Creative Nonfiction Reigns for Our Featured FIX Filmmakers

The Fandor FIX initiative

Meet our featured FIXers and learn about their creative approaches to a range of fascinating documentary subjects. 

Bertolt Brecht once famously said, “Reality changes; in order to represent it, modes of representation must change.” Our featured FIX filmmakers honor the spirit of this quote by employing the documentary form from unexpected angles. If you caught last week’s ICYMI post, you may already be familiar with some of them, but let’s “zoom in” on this group and take a closer look at their powerful work:

Joshua Oppenheimer

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Both an Academy Award nominee and MacArthur “Genius Grant” recipient, Oppenheimer has long been experimenting with representing large-scale, real-world issues from intimate positions and elegantly brief sketches. As a documentarian, he often incorporates and interrogates his own role as the works are made, from handing off his camera to Sumatran union workers or, in These Places We’ve Learned to Call Home, using a UFO abduction story as a means to infiltrate and profile extremist groups. Oppenheimer’s methods can be challenging, but this Keyframe article is a great introduction to the intricacies of his shorter works. We now have seven of his films in our library, including our current Featured Release The Entire History of the Louisiana Purchase.  

Lyda Kuth

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Through executive positions at the LEF Foundation and Creative Capital as well as the documentary-focused Nadita Productions, Kuth is a true champion of the form, and may know better than most that a documentary often evolves quite dramatically over the course of filming as new truths are revealed. When she took up the camera for her directorial debut Love and Other Anxietiesher subject matter was likewise transformed from a macro-musing on love and marriage to a much more personally-focused piece on personal history and family ties. As Kuth said herself in an interview with Keyframe’s Eric Hynes, “We didn’t find the beginning until we got to the end.” It is a tender and touching effort that proves the accessibility and universality of the cinematic language.

Lori Petchers

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Working out from the intersections of art and identity, Petchers pursues unexpected subjects, using film to bring heightened visibility to their stories. For example, her short film Life Model, which Fandorian reviewer Joe P. calls “a gem of a short”, centers on a post-menopausal (and therefore oft-deemed “invisible” in our youth-obsessed culture) woman who owns her bodily confidence in a way that can inspire us all. For more of Petchers’ unique take on truth and beauty, don’t miss her artist profile (of sorts), Mezzanotte Obscurawhich is also available in the Fandor library.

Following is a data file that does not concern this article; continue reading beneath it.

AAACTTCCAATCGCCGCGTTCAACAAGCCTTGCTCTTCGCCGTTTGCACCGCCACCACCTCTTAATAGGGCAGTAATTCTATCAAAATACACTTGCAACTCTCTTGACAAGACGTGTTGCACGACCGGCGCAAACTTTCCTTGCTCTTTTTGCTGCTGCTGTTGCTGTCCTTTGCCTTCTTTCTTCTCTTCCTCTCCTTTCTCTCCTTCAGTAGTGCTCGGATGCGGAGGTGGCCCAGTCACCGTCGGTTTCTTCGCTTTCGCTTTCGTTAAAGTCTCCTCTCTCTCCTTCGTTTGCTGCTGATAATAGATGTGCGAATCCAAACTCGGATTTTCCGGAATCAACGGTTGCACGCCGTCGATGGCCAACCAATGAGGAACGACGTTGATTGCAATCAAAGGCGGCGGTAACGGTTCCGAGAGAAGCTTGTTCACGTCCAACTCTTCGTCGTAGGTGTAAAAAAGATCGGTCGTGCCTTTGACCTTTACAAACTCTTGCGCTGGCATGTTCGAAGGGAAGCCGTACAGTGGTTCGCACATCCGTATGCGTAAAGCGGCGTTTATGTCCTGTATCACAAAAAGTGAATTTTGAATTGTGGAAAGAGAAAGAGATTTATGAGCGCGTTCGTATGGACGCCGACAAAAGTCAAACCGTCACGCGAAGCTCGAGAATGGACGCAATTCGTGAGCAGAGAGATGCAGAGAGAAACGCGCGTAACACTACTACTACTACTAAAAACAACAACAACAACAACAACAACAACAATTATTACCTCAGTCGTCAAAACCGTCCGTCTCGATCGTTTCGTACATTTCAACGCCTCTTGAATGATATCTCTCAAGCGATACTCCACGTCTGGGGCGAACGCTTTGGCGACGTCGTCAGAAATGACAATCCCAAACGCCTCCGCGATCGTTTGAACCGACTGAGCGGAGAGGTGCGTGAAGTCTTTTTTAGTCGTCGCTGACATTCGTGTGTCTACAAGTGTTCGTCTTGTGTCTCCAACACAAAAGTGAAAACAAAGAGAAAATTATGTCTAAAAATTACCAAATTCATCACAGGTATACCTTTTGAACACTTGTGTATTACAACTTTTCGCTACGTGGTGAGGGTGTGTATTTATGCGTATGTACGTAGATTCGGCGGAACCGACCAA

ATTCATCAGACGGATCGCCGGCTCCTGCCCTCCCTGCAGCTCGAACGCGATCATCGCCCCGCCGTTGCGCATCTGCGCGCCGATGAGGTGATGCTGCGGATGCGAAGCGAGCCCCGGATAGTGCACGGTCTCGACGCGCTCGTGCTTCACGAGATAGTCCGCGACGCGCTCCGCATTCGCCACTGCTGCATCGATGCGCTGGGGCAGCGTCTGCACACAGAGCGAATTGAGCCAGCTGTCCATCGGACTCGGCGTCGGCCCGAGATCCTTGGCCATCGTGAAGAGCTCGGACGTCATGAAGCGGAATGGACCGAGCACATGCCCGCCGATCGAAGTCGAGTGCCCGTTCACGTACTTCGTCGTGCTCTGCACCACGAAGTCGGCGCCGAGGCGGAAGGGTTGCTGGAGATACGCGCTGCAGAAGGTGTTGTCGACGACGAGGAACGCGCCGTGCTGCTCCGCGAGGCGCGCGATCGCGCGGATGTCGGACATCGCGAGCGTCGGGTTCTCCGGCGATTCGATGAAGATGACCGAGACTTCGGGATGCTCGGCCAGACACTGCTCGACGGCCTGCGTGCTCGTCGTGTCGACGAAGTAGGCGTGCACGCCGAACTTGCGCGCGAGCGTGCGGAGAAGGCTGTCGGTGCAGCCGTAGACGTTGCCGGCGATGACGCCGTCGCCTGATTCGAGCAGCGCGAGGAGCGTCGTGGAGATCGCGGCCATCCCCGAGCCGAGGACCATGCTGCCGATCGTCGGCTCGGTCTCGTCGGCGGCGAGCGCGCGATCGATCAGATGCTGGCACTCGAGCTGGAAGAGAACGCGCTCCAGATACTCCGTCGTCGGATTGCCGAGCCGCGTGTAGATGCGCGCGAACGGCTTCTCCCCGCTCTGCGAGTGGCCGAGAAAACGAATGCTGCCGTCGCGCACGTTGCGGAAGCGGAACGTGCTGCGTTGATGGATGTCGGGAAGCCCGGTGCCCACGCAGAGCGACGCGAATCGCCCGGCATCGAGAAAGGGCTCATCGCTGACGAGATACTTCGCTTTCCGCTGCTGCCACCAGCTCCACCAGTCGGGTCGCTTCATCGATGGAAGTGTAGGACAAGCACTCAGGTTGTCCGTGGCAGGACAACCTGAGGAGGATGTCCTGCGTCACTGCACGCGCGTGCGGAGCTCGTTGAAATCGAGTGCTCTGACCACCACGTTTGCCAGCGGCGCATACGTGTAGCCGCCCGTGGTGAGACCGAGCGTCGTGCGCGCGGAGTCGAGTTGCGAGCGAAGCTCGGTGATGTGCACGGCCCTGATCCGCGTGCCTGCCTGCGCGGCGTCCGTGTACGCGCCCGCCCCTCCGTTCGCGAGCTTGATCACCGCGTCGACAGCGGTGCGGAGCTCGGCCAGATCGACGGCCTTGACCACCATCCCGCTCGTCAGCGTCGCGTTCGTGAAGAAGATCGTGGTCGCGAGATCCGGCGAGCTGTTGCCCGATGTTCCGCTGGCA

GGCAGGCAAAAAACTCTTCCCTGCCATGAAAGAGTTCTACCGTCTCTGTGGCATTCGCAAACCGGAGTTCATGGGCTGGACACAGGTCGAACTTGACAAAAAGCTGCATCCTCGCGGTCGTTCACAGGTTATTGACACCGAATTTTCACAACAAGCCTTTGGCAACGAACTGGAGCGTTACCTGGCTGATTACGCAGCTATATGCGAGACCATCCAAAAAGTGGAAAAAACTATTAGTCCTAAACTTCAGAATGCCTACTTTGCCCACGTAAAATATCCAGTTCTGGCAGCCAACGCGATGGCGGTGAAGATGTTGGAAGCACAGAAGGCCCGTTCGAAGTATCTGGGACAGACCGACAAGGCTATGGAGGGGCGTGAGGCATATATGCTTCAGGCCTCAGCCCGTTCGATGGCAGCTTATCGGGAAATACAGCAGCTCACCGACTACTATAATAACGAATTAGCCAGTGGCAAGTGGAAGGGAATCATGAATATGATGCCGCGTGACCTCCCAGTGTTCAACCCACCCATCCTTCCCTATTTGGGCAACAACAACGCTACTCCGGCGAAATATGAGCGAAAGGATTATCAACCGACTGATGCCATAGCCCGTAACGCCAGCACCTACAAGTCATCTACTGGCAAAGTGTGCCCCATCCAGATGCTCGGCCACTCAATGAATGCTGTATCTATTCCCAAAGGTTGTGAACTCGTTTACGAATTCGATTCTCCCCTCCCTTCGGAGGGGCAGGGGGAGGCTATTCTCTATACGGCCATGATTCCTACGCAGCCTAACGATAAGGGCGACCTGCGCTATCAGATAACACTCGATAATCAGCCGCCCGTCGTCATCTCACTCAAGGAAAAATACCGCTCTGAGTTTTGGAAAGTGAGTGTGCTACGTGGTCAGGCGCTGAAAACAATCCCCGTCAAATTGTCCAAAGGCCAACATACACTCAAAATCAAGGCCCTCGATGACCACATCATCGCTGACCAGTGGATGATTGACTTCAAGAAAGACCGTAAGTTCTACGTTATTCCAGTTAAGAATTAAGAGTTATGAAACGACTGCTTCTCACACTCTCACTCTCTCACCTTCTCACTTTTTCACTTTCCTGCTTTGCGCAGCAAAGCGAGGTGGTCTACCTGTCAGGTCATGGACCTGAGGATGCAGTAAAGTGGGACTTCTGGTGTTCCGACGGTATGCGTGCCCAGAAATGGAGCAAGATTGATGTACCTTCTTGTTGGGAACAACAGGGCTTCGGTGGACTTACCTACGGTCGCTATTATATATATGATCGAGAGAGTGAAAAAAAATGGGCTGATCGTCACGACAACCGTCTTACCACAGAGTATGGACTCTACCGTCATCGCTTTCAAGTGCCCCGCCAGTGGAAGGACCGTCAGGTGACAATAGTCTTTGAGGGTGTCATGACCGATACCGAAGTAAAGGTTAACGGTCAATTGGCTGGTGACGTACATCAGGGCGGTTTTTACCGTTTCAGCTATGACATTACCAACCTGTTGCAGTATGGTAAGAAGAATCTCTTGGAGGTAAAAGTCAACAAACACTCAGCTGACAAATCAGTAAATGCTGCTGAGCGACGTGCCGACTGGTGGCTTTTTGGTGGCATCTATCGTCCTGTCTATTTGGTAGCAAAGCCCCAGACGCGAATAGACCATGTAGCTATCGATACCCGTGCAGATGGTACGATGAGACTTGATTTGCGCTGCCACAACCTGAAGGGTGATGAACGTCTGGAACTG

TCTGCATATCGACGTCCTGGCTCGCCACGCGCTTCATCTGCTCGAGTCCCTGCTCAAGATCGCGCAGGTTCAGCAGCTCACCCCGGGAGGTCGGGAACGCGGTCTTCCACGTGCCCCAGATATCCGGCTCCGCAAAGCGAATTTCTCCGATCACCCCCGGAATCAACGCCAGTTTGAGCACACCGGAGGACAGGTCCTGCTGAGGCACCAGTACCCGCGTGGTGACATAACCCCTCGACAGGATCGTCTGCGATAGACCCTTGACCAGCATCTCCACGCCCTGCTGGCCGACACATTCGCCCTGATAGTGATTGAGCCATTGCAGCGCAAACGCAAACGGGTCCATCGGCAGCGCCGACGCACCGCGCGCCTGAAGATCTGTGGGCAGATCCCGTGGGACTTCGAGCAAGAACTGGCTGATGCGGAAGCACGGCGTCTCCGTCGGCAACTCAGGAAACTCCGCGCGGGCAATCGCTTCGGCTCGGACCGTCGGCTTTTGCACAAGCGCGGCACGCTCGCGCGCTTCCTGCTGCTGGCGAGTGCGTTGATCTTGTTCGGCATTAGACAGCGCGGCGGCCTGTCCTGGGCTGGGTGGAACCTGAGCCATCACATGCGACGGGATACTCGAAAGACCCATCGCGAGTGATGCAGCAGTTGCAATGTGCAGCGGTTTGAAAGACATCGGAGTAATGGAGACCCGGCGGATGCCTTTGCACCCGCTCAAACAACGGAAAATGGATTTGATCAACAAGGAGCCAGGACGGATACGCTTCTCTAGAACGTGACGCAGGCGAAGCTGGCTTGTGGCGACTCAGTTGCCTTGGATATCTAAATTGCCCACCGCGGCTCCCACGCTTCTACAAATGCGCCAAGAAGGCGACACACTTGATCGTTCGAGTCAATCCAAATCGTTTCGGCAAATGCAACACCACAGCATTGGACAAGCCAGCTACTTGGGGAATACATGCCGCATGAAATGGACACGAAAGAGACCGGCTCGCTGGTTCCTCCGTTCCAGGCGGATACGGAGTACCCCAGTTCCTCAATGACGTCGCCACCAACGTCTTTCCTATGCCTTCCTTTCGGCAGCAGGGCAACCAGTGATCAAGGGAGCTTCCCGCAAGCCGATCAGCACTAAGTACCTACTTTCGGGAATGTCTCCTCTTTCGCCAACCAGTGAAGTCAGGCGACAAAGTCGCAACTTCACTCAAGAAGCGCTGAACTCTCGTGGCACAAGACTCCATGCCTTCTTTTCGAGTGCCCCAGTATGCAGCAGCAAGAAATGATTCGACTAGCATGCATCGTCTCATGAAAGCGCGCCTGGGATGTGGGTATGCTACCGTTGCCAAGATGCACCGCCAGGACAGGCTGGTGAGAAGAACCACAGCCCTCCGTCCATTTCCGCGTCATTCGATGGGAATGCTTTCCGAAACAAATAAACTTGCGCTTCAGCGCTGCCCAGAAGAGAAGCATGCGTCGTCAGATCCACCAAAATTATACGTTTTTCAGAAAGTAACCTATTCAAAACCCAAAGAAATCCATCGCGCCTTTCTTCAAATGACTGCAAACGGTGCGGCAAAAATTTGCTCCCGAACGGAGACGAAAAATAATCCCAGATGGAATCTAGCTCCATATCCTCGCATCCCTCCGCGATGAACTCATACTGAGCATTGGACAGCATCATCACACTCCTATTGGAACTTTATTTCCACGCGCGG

Mark Rappaport

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If you’ve been paying attention to his coverage on Keyframe, you know that here at Fandor we are big fans of this contemporary video essayist’s work. By employing an arsenal of techniques like rear-projection and superimposition, and combining found footage with his own shots, Rappaport creates experimental, experiential documentaries that plumb the ways in which moving images make meaning. From Mozart to Anita Ekberg, Jean Seberg to Douglas Sirk and Rock Hudson to John Garfield, you’ll find a lot of familiar names and faces in the nearly twenty films we offer in our library, four of which, including the extremely recent Our Stars, were added just this week.

Mark Mamalakis

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This Chicago-based movie maker has a background in both experimental film and ethnography. This combination certainly served him well in the making of his documentary The Art of Haitia look at the intersections of art and culture filmed when Haiti was known more for its dynamic painting scene than the aftermath of the 2010 earthquake. Since completing that film, Mamalakis has worked for industry giants like Eastwood and Soderbergh as a location scout and manager and continued work on his personal projects. Keep an eye out for more documentaries from him in the near future!

Documentaries can transport us all over the world, but their true power lies in how they transport us inside the minds of others, catalyzing empathy and shifting perspectives. No matter which works from this week’s FIXers you queue, you are bound to learn something new about the business we call being human. Happy watching, and we’ll be back in a few weeks with another crop of fantastic featured filmmakers.

One thought on “Creative Nonfiction Reigns for Our Featured FIX Filmmakers

  1. Pingback: Crime Serials, Cult Favorites, Orson Welles and More! | Fandor blog

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